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Dianna Ortiz fosters leadership among survivors of torture within a broad network providing therapy and rehabilitation for victims of human rights crimes. By breaking the silence and isolation they endure, she helps survivors raise a united voice in the international campaign to end torture.
The New Idea
Dianna Ortiz has identified lack of involvement by survivors as the greatest weakness of human rights advocacy and torture rehabilitation. She creates communities of healing for survivors, their families, and friends to focus on torture victims' need to regain trust, end isolation, and rebuild lives within a warm and loving environment. Dianna develops support services necessary not only for survivors to heal, but also to use their own voices to oppose and end the practice of torture. They join international and regional human rights campaigns, shape international and domestic policies, educate the public, assist in holding perpetrators accountable for their actions, and inform the medical field on effective therapy.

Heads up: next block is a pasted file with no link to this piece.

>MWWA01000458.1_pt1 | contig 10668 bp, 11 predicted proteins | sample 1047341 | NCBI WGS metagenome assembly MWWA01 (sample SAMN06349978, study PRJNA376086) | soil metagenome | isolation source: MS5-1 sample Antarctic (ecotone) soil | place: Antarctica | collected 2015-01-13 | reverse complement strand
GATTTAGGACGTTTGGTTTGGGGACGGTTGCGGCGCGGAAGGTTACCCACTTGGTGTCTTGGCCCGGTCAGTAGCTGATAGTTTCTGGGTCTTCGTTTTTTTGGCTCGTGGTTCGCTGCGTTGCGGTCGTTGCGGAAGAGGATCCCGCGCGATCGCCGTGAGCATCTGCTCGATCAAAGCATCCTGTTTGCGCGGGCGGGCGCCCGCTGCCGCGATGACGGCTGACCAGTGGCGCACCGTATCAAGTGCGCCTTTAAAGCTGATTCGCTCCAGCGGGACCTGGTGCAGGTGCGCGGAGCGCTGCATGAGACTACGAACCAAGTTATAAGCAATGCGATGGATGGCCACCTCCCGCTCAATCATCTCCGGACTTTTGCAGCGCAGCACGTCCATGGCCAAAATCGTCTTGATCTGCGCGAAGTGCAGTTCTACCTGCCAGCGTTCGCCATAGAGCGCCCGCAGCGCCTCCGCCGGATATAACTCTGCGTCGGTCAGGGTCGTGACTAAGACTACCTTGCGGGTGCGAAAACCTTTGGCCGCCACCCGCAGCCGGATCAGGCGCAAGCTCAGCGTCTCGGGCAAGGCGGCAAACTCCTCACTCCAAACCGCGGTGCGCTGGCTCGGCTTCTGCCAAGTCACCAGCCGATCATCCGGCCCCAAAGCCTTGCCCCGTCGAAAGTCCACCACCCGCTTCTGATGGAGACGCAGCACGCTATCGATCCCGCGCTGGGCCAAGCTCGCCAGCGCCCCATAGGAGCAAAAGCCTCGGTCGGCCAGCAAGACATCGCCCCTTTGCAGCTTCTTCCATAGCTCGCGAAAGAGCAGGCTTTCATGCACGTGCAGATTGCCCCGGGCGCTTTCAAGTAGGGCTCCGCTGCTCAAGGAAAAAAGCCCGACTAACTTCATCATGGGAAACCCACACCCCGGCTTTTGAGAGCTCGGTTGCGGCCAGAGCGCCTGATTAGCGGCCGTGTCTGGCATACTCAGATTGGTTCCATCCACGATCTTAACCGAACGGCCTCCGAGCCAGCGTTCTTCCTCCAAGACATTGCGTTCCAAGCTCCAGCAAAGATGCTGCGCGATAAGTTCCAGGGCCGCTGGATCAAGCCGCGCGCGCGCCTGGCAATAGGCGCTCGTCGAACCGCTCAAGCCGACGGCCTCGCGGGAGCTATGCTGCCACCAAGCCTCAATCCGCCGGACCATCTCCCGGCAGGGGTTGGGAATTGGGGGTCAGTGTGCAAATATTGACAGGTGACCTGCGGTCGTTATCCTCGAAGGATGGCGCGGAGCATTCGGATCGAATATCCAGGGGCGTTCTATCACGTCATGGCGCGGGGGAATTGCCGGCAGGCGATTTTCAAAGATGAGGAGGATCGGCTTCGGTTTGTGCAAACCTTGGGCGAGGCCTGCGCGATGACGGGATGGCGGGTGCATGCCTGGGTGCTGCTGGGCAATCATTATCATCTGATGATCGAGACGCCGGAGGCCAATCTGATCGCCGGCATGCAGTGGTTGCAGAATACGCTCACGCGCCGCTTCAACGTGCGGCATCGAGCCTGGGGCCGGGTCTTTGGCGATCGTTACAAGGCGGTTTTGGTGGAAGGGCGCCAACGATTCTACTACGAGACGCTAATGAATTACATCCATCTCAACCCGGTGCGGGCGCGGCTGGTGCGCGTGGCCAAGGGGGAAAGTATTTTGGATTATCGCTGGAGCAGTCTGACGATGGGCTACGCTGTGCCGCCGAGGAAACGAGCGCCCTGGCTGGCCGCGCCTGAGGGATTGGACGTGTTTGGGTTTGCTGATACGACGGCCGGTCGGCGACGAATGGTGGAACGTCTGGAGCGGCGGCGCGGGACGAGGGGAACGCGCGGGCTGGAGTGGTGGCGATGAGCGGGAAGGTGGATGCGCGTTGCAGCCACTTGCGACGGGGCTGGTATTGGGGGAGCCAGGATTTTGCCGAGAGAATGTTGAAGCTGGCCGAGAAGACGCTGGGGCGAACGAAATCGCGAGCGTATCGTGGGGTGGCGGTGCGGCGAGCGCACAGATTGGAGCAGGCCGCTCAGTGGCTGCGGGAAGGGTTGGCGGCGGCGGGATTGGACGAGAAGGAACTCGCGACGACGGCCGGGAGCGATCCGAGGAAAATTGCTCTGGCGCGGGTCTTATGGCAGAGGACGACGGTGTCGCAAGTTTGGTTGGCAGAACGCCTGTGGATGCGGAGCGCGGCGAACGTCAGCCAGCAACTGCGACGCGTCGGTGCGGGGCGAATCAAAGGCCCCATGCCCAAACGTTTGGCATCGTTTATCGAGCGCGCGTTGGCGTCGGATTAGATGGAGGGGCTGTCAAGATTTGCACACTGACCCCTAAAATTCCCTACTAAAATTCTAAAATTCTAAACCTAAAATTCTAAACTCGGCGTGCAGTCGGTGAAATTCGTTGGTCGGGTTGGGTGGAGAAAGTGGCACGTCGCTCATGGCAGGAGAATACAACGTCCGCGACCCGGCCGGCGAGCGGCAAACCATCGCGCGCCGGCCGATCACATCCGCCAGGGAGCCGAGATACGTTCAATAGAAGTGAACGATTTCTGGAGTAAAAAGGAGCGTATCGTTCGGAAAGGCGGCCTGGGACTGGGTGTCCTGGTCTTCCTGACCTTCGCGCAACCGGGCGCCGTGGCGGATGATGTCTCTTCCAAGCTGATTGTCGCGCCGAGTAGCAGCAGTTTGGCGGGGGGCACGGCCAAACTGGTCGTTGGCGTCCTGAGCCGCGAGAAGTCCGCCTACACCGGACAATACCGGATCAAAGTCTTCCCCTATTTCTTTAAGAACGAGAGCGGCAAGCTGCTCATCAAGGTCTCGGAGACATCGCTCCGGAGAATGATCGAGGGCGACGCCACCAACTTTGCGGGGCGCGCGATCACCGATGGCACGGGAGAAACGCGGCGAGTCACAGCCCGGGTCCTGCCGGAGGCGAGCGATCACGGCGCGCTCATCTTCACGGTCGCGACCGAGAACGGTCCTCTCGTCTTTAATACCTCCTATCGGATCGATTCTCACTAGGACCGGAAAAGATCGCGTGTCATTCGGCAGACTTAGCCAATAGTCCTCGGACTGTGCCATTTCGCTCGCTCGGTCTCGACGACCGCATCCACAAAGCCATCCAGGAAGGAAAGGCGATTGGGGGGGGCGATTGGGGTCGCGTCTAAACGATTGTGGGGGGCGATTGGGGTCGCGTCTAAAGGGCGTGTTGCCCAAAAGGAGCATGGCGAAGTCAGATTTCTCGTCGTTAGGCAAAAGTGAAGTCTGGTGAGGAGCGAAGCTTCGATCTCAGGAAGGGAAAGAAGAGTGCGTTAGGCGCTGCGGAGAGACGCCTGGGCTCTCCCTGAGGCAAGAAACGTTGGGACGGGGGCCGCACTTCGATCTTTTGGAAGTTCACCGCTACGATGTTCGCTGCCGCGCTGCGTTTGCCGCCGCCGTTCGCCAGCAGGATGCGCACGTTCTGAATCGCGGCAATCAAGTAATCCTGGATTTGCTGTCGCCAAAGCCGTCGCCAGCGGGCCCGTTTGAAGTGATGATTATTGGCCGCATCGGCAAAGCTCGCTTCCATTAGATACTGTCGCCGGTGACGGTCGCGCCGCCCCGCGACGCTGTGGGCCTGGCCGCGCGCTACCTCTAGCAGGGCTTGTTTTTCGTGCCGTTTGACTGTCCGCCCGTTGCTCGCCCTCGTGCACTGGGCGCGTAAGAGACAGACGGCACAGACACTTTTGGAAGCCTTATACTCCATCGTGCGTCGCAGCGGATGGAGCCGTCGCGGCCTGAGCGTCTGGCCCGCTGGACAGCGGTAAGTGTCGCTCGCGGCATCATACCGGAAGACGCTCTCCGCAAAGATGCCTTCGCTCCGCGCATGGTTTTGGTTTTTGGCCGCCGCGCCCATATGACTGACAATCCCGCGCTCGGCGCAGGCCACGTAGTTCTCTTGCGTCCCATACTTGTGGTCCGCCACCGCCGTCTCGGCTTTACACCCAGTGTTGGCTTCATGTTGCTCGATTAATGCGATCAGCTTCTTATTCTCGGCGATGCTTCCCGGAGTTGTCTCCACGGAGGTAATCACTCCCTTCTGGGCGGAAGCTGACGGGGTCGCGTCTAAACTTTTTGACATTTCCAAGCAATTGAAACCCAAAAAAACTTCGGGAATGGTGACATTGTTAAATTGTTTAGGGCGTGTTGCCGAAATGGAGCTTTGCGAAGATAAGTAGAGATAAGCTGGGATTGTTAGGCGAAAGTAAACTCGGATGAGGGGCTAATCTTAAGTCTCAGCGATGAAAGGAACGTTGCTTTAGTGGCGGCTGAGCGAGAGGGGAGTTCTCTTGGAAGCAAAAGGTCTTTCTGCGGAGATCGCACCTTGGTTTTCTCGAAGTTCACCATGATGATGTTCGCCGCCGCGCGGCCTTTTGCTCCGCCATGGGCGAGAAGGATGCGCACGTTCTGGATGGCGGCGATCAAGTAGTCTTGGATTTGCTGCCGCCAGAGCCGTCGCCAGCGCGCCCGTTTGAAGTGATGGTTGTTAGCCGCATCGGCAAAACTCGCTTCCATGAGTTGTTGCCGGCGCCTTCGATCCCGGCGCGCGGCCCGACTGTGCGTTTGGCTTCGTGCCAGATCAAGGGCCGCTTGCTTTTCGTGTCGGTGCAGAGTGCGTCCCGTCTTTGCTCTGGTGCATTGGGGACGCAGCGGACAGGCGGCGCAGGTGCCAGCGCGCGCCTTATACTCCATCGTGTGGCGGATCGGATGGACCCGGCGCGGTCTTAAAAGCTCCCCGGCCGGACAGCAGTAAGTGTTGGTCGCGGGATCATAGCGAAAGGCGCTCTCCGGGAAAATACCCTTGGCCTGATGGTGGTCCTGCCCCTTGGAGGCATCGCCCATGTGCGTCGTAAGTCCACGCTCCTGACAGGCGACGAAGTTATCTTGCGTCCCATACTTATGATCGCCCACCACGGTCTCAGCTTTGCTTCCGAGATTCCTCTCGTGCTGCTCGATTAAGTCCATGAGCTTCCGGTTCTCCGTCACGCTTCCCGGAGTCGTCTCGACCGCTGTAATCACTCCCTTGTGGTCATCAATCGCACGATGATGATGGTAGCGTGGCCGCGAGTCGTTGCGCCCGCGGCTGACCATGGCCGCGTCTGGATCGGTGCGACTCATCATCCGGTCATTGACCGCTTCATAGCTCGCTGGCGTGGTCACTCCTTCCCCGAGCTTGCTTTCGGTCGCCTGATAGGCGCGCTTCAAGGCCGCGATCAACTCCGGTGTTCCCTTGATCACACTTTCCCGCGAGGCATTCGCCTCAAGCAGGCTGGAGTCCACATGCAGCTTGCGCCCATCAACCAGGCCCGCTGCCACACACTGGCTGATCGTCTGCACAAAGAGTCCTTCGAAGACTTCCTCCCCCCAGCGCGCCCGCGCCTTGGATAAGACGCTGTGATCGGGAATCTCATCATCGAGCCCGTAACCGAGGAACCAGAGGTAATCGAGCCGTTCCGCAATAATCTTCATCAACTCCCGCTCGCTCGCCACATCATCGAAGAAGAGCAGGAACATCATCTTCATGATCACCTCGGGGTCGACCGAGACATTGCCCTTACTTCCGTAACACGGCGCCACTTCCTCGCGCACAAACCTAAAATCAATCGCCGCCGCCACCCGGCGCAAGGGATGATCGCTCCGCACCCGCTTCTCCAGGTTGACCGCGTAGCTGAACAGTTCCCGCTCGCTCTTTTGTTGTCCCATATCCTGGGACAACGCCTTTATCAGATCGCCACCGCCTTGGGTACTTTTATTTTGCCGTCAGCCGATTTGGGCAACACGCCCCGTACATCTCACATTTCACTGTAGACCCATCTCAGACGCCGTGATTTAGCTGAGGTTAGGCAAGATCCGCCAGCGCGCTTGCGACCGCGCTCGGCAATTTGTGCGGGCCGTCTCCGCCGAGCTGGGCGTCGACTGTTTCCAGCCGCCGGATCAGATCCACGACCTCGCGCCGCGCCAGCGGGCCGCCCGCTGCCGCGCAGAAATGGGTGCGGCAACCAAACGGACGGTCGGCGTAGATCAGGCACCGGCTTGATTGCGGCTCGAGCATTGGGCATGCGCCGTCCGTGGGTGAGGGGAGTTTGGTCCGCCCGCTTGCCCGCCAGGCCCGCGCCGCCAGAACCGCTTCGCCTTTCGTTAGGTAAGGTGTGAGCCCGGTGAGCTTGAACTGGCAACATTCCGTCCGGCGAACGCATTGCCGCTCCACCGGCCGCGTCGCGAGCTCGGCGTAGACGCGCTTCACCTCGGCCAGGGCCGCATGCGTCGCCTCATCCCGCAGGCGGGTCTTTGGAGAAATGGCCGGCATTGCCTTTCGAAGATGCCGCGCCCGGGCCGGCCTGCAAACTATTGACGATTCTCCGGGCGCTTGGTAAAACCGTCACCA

Horrific numbers of human beings are tortured every year, and the practice is growing at an alarming rate–Amnesty International reported that one hundred seventeen countries practiced torture in 1998, one hundred twenty in 1999, and one hundred thirty-two in 2000. The United Nations Human Rights Commission reports that there are twenty-seven million refugees in the world today, 15 to 25 percent of whom have experienced some kind of torture. Today, there are over five hundred thousand estimated survivors of torture in the United States alone.Torture survivors are dramatically affected, both emotionally and physically, by their experiences. Survivors often suffer from feelings of isolation, estrangement, distrust, and depression. Treatment for post-traumatic stress syndrome is a relatively young and still evolving field. Although there are currently twenty-four treatment centers in the United States, each typically treating one hundred fifty survivors per year, most survivors do not receive any treatment. In addition to reaching only a small number of survivors, treatment often depends on a doctor-patient relationship, sometimes in combination with group therapy and, when necessary, the use of psychotropic drugs. These techniques work on healing survivors and their symptoms in isolation, and do not address the need for survivors to re-establish a sense of community.